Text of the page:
- Colonial Power and the Rule of Law's Tangled History:McBride's Mr. Mothercountry
Few political ideals are as loaded with a history of promise and betrayal as the rule of law. In principle, the rule of law is meant to limit elite power and uphold accountability for power's abuses. It is presented as a solution to violence, criminality, corruption and exploitation, and it suggests the creation of an impartial political order that advances justice and fairness for all its members. In practice, however, the rule of law has been put into the service of powerful actors who determine its meaning and extract benefits. Among other uses, it has served as justification and alibi for imperialism past and present, demarcating the boundaries of "civilization" while demeaning the status of subjugated peoples whose dis-ordering resistances the rule of law suppresses. Keally McBride's Mr. Mothercountry: The Man Who Made the Rule of Law preoccupies itself with the tangle of such organized hypocrisy.
The book is a sustained reflection on how we might comprehend the rule of law in light of its abuses and checkered past. Though McBride is clearly interested in contemporary debates, her principal approach in Mr. Mothercountry is historical. She concentrates on one troubled context and period of the rule of law's history: British colonialism in the mid 19th century. With this, Mr. Mothercountry joins a spate of other recent books on this colonial period, including works by Jeanne Morefield, Karuna Mantena, Jennifer Pitts, and Sankar Muthu. What sets McBride's book apart is its narrow focus on the rule of law and the personalities responsible for implementing it. Her primary attention is directed neither at grand theory nor at the experiences of colonized or postcolonial subjects but at the ideas and practices of colonial administrators operating principally from London. She, in effect, examines the interior of the colonial apparatus so as to lay bare the judgments, biases, philosophies and struggles that guided the rule of law's international circulation. Looking at how the British colonial bureaucracy applied the rule of law to its colonies, McBride suggests, can shed light on the rule of law's meaning and entailments then and today.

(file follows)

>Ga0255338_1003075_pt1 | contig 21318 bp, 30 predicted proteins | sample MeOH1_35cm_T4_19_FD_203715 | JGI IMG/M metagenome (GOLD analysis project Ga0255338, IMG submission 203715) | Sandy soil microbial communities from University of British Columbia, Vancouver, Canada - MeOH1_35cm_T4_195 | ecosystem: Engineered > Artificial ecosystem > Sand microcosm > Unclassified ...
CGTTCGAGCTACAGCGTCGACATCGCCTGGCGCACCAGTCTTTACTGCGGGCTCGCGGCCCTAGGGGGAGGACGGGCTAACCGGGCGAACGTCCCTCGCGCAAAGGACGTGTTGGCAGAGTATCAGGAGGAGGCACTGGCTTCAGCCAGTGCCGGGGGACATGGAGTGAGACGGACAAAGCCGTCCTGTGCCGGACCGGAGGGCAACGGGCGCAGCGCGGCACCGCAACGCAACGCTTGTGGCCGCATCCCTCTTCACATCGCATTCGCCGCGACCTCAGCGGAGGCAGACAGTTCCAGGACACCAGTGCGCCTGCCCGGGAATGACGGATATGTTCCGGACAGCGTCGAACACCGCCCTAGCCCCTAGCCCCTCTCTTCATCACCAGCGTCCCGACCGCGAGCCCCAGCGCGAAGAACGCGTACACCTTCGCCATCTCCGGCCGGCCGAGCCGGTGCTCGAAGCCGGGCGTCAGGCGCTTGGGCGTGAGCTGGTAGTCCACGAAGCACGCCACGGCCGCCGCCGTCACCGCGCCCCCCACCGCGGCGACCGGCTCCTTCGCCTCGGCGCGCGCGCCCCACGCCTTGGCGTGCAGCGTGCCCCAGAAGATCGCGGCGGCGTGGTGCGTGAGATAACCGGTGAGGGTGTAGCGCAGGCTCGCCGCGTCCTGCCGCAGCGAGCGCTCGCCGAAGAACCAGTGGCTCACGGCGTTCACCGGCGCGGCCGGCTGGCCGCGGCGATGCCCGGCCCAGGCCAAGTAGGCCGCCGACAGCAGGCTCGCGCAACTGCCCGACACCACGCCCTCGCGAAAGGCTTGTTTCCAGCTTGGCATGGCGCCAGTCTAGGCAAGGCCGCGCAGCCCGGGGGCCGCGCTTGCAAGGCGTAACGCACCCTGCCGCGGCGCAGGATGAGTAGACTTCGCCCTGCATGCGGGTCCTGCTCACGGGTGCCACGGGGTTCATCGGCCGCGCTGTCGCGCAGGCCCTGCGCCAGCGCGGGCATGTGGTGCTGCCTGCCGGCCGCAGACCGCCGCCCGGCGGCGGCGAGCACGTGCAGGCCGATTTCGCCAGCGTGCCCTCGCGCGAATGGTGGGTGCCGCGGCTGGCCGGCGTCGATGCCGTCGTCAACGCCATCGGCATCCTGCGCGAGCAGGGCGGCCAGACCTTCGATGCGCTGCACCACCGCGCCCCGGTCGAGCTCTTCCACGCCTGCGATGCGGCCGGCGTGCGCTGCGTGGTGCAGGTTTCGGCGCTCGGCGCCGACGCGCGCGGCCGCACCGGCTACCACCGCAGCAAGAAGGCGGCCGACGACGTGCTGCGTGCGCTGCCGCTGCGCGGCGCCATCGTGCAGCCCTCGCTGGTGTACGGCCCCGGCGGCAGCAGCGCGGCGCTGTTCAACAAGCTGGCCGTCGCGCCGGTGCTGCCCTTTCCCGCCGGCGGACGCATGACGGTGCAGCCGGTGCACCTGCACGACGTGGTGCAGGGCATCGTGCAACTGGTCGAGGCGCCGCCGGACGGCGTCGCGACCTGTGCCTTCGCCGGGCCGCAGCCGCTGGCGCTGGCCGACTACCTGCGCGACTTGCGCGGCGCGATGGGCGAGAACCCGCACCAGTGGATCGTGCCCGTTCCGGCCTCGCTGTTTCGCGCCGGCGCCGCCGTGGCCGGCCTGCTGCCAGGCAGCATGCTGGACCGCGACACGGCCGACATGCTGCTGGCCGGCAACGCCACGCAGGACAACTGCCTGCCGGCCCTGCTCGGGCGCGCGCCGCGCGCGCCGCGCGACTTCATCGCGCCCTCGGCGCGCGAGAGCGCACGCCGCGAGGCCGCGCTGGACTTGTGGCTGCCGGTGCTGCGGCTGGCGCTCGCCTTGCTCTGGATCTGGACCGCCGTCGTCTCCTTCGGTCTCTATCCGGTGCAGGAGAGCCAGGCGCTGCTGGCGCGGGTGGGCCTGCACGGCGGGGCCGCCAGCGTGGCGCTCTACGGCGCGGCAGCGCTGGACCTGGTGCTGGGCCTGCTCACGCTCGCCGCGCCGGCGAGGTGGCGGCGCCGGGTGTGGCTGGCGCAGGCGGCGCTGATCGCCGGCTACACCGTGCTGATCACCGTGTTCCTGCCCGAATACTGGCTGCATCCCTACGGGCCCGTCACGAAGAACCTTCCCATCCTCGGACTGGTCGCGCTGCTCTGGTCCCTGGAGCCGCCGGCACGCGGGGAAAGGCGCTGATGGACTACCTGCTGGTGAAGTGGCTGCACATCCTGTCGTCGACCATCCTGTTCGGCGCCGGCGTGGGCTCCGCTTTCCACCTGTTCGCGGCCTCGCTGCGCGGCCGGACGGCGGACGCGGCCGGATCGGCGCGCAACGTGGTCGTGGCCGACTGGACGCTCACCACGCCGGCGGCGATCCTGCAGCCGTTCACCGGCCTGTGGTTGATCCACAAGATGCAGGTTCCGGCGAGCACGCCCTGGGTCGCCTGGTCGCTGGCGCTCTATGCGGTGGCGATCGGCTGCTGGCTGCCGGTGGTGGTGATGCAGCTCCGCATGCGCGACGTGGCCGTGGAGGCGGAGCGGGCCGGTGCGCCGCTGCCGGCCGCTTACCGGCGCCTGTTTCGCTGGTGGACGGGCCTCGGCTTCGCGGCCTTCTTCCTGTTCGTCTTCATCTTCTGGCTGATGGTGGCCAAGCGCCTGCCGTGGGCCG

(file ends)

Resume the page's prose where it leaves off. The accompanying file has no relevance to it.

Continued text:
Though she decries the arbitrariness and power imbalances that underlie applications of the rule of law, McBride nonetheless stops short of calling for the wholesale rejection of the ideal. Central to her argument is her claim that the rule of law is best seen not as a static condition, arrival point, or set of institutions but rather as a mode of practice. As such, the rule of law was not merely an ideological bolster for colonial rule. It also functioned as a pragmatic [End Page 318] response to the challenges of governing diverse colonies. And it is in such practical responses—often slow and grinding—that McBride finds insights not only about the rule of law's failings but also about underlying aspirations and the sort of worldly dilemmas that make the rule of law important yet difficult.
The book is organized into five substantive chapters spanning the period from roughly 1813 to 1870. This is a period in which colonial authorities grappled with legal pluralism and the heterogeneity of local colonial contexts. The period is also characterized by the growing codification and standardization of colonial law; mercantile campaigns to extend Britain's jurisdiction beyond its sovereign territory; and the British government's struggles with rebellion and excessive policing in its colonies. Such topics provide the substance of Mr. Mothercountry's chapters. Rather than being driven by a strong central thesis, the chapters use the different contexts and practical dilemmas to unfold layers of complexity in the rule of law's meaning and applications.
One of the book's major contributions is its examination of a largely unsung group of people with outsized impacts on the rule of law in Britain's colonies. Most readers will not be shocked to learn that a few powerful actors wielded great influence over Britain's colonial bureaucracy. More surprising, however...